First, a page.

Anyone who is cared for and treated by a health care professional or a health care In the context of the NDIS, a provider is someone who provides products or services to assist NDIS participants to achieve the goals outlined in their plan. If you do not self-manage any of your NDIS funding, as an NDIS participant you are required to use providers who are registered with the NDIS Quality and Safeguards Commission. All registered NDIS providers; must implement and comply with appropriate WHS and quality management systems, that meet NDIS practice standard requirements, the NDIS rules, and are relevant to the NDIS supports delivered. In the context of mental health and psychosocial services, a provider may be any service that provide clinical care and treatment or psychosocial rehabilitation and support services including, but not limited to housing, employment, education and training as well as information and advocacy services. More has to be cared for and treated to the appropriate standard of care.
Standards of care come from various sources and cannot be found written in one place.
In this section you can find out more about:
NSW Health has policies and protocols, service plans and guidelines that form part of the standards for public health care providers and health care professionals that work within the health care system in NSW. Physical health care within mental health services and clinical care of people who may be suicidal are examples of such policy directives.
All health care professionals in NSW (for example, doctors, nurses, dentists, pharmacists) are regulated by separate Acts of Parliament (and Regulations) that deal with their registration and provide for the maintenance of standards. Some health professions have codes of conduct and ethical practice for their profession. Medical specialists also have ‘colleges’, which have written standards of practice.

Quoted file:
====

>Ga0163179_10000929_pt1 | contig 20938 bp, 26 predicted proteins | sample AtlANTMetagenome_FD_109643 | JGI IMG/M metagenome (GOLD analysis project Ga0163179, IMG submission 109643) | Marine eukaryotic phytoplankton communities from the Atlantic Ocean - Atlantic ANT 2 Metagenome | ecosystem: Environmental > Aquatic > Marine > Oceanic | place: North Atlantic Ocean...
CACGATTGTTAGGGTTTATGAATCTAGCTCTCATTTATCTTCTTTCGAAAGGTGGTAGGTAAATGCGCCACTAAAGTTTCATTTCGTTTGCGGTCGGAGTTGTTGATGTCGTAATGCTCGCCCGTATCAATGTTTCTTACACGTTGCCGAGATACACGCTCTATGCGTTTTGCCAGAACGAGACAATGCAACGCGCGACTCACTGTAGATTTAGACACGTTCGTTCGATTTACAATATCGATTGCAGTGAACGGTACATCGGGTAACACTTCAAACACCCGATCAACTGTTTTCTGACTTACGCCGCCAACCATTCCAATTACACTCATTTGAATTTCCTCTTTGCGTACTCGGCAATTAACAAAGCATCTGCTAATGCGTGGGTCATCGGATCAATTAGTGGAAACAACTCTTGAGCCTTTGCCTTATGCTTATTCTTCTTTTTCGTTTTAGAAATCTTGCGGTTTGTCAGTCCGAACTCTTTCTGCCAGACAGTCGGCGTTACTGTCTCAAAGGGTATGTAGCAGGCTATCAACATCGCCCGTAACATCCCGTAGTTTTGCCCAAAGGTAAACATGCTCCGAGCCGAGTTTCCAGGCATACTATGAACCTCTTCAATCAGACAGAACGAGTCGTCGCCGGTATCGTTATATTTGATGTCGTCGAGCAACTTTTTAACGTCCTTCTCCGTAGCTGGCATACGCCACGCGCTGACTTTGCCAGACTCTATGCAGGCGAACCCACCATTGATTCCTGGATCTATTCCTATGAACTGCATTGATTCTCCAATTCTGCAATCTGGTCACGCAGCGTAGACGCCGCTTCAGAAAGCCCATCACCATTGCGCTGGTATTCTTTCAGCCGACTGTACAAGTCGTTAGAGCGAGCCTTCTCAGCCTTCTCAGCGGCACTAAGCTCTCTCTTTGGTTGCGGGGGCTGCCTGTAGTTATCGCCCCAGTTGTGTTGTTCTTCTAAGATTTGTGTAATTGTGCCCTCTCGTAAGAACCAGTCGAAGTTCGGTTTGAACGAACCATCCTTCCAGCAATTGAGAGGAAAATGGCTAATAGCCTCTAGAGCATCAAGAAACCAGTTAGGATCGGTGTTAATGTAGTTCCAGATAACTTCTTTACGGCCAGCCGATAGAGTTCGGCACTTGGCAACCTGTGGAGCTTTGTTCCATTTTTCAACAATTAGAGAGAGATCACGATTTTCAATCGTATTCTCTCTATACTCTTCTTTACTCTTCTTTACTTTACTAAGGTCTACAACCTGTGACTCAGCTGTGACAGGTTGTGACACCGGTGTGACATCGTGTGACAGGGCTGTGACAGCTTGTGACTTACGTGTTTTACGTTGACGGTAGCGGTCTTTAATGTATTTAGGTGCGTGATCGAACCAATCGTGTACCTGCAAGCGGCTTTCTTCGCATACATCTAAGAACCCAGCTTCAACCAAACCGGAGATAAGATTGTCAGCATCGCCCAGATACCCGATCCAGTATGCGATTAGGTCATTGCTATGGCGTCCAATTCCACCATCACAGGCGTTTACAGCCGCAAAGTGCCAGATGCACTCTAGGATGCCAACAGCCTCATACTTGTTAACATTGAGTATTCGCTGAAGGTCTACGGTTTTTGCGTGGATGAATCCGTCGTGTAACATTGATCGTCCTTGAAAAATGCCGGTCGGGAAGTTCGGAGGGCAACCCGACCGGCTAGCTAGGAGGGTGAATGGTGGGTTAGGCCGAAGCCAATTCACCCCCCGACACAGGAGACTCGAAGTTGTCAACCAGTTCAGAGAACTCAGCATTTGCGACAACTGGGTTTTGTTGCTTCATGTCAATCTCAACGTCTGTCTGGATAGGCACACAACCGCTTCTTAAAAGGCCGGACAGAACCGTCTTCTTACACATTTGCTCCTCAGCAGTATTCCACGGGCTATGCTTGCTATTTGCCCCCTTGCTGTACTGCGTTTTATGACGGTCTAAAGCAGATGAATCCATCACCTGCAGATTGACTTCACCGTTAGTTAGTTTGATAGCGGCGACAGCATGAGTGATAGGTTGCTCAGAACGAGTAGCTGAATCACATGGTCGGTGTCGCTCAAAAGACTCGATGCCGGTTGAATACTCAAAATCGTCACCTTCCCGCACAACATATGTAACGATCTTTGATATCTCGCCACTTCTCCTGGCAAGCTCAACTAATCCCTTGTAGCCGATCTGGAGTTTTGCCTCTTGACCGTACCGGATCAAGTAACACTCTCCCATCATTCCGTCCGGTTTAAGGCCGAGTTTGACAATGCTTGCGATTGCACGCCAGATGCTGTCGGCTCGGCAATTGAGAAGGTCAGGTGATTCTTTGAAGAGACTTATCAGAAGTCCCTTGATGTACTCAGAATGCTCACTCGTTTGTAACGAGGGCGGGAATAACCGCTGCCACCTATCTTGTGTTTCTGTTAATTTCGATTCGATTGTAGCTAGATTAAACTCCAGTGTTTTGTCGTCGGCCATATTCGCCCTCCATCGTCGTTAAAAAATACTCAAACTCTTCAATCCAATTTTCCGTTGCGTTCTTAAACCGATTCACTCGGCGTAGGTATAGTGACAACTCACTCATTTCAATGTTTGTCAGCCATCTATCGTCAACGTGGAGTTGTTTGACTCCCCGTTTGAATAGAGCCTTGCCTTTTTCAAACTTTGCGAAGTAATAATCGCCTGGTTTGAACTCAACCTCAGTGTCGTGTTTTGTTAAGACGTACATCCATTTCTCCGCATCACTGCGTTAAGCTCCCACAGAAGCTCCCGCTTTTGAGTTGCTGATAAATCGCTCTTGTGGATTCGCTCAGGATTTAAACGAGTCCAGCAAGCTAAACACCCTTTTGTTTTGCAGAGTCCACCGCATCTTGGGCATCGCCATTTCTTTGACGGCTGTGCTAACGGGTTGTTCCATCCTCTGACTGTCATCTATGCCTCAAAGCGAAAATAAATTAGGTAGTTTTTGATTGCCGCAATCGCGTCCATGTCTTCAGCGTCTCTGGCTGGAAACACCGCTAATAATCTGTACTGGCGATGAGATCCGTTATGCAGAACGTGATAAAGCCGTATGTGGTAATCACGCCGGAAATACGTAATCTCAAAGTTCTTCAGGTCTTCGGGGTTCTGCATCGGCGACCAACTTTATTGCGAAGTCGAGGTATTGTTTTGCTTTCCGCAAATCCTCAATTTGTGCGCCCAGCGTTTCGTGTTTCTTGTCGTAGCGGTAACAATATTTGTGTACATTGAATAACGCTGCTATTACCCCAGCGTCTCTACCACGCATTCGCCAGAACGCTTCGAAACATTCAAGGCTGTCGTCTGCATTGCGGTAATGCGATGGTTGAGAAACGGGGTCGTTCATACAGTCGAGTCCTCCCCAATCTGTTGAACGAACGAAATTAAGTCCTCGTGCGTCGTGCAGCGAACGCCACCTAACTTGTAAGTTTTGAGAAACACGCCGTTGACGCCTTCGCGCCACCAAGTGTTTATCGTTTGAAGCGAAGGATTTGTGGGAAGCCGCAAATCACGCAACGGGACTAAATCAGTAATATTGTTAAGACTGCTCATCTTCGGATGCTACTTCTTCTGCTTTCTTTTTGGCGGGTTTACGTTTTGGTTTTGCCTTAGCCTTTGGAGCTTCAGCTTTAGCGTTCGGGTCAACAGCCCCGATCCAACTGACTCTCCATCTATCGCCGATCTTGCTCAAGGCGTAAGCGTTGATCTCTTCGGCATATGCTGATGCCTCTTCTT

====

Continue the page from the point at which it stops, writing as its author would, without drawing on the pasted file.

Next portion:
If a health care professional is subject to disciplinary proceedings, his or her conduct will also be subject to ‘peer review’ by similarly accredited health care professionals with the same level of experience and authority. Peer review is undertaken to assess whether or not the conduct met the standards for their profession.
Standards of care are different to ‘best practice’ and usually a health care professional is only subject to disciplinary proceeding if they ‘significantly depart’ from the relevant standards. A health care professional might have made a mistake, but not necessarily be found to have significantly breached standards.
A breach of a standard of care in the civil law (relevant if you are taking legal action in the courts for compensation) would be tested using a similar but nevertheless different test from a breach of professional standards. A mistake by a health care professional could be ‘negligence’ in the civil law but not a significant departure from standards in disciplinary proceedings.
A health care professional is much more likely to face disciplinary proceedings for a breach of standards if he or she makes the same mistake or carries out the same unethical conduct more than once, despite warnings. Civil claims for compensation are usually about one particular incident of negligent conduct that has caused significant injury and loss to the person bringing the case.
If you make a complaint, in particular to the Health Care Complaints Commission (HCCC) about things that happen to you in hospital or with your contact with health care professionals, these are all issues that the HCCC will look at to decide what to do about your complaint.
The Mental Health Act 2007 (NSW) also provides for certain In this manual, a consumer refers to a person with direct experience of a mental illness, and who has received, is receiving or is seeking mental health services from a mental health service provider. A consumer may be a patient in a mental health facility or unit and/or, is a client of a community mental health service (whether public or community managed) where they may be receiving mental health care and treatment and/or psychosocial support services. More rights, please see Chapter 4 for more information.